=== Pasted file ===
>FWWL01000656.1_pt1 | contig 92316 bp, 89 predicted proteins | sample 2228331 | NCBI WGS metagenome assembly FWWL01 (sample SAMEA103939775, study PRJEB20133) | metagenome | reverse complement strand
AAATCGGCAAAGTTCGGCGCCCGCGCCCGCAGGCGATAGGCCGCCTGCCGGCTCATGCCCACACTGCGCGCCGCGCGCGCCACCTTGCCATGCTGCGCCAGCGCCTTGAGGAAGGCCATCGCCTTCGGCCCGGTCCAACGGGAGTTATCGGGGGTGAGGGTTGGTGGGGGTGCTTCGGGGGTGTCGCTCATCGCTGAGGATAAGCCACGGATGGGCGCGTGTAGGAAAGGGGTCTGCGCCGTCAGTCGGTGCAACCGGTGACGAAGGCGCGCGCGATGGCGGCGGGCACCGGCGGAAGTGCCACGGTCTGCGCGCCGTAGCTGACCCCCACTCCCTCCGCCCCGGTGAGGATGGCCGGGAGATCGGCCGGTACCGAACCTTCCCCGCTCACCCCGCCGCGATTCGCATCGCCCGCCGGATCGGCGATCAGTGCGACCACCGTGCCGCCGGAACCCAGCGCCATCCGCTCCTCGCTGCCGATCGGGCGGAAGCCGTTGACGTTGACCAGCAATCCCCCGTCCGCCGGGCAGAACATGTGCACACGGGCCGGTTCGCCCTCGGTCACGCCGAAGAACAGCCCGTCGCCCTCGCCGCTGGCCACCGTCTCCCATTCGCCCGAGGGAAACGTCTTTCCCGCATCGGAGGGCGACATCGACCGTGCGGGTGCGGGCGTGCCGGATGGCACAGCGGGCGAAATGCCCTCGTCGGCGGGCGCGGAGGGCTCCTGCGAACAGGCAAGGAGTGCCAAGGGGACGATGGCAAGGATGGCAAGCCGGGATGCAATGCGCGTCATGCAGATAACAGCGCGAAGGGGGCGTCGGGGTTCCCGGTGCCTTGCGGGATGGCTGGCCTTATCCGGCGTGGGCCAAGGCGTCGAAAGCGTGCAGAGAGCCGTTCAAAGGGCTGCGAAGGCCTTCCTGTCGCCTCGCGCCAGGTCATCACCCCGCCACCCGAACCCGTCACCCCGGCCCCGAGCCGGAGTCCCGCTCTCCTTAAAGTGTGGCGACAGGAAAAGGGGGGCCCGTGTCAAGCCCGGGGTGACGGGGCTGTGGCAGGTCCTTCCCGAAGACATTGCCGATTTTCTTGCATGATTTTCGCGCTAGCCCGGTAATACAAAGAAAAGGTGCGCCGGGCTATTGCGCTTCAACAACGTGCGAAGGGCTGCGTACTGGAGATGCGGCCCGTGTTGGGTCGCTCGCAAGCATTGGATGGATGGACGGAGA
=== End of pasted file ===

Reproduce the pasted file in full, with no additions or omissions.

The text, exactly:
>FWWL01000656.1_pt1 | contig 92316 bp, 89 predicted proteins | sample 2228331 | NCBI WGS metagenome assembly FWWL01 (sample SAMEA103939775, study PRJEB20133) | metagenome | reverse complement strand
AAATCGGCAAAGTTCGGCGCCCGCGCCCGCAGGCGATAGGCCGCCTGCCGGCTCATGCCCACACTGCGCGCCGCGCGCGCCACCTTGCCATGCTGCGCCAGCGCCTTGAGGAAGGCCATCGCCTTCGGCCCGGTCCAACGGGAGTTATCGGGGGTGAGGGTTGGTGGGGGTGCTTCGGGGGTGTCGCTCATCGCTGAGGATAAGCCACGGATGGGCGCGTGTAGGAAAGGGGTCTGCGCCGTCAGTCGGTGCAACCGGTGACGAAGGCGCGCGCGATGGCGGCGGGCACCGGCGGAAGTGCCACGGTCTGCGCGCCGTAGCTGACCCCCACTCCCTCCGCCCCGGTGAGGATGGCCGGGAGATCGGCCGGTACCGAACCTTCCCCGCTCACCCCGCCGCGATTCGCATCGCCCGCCGGATCGGCGATCAGTGCGACCACCGTGCCGCCGGAACCCAGCGCCATCCGCTCCTCGCTGCCGATCGGGCGGAAGCCGTTGACGTTGACCAGCAATCCCCCGTCCGCCGGGCAGAACATGTGCACACGGGCCGGTTCGCCCTCGGTCACGCCGAAGAACAGCCCGTCGCCCTCGCCGCTGGCCACCGTCTCCCATTCGCCCGAGGGAAACGTCTTTCCCGCATCGGAGGGCGACATCGACCGTGCGGGTGCGGGCGTGCCGGATGGCACAGCGGGCGAAATGCCCTCGTCGGCGGGCGCGGAGGGCTCCTGCGAACAGGCAAGGAGTGCCAAGGGGACGATGGCAAGGATGGCAAGCCGGGATGCAATGCGCGTCATGCAGATAACAGCGCGAAGGGGGCGTCGGGGTTCCCGGTGCCTTGCGGGATGGCTGGCCTTATCCGGCGTGGGCCAAGGCGTCGAAAGCGTGCAGAGAGCCGTTCAAAGGGCTGCGAAGGCCTTCCTGTCGCCTCGCGCCAGGTCATCACCCCGCCACCCGAACCCGTCACCCCGGCCCCGAGCCGGAGTCCCGCTCTCCTTAAAGTGTGGCGACAGGAAAAGGGGGGCCCGTGTCAAGCCCGGGGTGACGGGGCTGTGGCAGGTCCTTCCCGAAGACATTGCCGATTTTCTTGCATGATTTTCGCGCTAGCCCGGTAATACAAAGAAAAGGTGCGCCGGGCTATTGCGCTTCAACAACGTGCGAAGGGCTGCGTACTGGAGATGCGGCCCGTGTTGGGTCGCTCGCAAGCATTGGATGGATGGACGGAGA